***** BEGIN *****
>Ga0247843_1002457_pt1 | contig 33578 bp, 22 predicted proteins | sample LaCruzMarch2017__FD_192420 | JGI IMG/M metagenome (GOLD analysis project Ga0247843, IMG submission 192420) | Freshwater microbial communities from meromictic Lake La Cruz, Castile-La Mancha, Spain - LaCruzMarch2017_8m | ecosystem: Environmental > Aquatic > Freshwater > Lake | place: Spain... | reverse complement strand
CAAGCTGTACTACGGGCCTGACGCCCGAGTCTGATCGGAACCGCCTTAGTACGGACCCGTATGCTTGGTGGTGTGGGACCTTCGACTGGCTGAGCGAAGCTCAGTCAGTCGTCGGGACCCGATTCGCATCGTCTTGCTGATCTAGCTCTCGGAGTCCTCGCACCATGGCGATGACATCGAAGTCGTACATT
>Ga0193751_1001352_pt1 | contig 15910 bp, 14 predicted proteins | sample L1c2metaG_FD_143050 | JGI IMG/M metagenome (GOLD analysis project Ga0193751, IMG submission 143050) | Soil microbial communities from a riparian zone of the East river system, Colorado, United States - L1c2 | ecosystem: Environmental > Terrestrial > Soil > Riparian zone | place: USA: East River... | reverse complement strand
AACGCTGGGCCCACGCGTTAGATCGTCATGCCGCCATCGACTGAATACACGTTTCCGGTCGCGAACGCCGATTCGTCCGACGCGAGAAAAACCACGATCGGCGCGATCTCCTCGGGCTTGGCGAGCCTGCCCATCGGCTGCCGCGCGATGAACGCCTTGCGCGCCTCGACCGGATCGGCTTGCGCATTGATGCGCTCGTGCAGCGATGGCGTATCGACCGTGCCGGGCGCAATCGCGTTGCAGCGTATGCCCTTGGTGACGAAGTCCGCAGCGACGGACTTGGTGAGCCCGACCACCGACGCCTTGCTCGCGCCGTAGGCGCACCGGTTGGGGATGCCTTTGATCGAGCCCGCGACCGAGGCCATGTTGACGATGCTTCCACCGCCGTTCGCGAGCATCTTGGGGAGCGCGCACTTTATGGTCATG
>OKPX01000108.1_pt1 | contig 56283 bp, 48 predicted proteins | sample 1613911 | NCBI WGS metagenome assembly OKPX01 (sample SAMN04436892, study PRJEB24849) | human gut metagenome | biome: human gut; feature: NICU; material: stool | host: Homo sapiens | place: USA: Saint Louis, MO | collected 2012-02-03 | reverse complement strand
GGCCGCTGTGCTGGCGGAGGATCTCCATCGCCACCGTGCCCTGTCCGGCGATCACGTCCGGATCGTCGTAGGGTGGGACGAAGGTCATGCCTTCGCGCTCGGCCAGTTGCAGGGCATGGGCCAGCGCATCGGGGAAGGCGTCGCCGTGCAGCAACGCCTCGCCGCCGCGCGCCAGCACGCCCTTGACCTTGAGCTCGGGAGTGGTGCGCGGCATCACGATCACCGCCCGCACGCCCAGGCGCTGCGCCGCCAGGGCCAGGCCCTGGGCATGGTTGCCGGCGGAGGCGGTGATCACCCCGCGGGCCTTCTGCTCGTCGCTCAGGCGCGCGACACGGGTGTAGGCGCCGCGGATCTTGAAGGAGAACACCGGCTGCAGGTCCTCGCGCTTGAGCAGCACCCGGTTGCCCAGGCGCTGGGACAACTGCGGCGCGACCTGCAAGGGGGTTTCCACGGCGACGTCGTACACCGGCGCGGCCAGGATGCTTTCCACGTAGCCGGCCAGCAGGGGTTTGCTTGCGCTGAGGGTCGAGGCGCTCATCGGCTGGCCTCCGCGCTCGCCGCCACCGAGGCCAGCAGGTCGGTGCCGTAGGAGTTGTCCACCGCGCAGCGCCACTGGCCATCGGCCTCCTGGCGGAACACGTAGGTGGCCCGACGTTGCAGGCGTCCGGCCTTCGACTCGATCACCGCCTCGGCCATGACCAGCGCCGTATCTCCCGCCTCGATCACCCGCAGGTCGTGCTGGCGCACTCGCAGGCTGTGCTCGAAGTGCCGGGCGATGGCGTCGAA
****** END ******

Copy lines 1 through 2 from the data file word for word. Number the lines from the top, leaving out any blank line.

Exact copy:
>Ga0247843_1002457_pt1 | contig 33578 bp, 22 predicted proteins | sample LaCruzMarch2017__FD_192420 | JGI IMG/M metagenome (GOLD analysis project Ga0247843, IMG submission 192420) | Freshwater microbial communities from meromictic Lake La Cruz, Castile-La Mancha, Spain - LaCruzMarch2017_8m | ecosystem: Environmental > Aquatic > Freshwater > Lake | place: Spain... | reverse complement strand
CAAGCTGTACTACGGGCCTGACGCCCGAGTCTGATCGGAACCGCCTTAGTACGGACCCGTATGCTTGGTGGTGTGGGACCTTCGACTGGCTGAGCGAAGCTCAGTCAGTCGTCGGGACCCGATTCGCATCGTCTTGCTGATCTAGCTCTCGGAGTCCTCGCACCATGGCGATGACATCGAAGTCGTACATT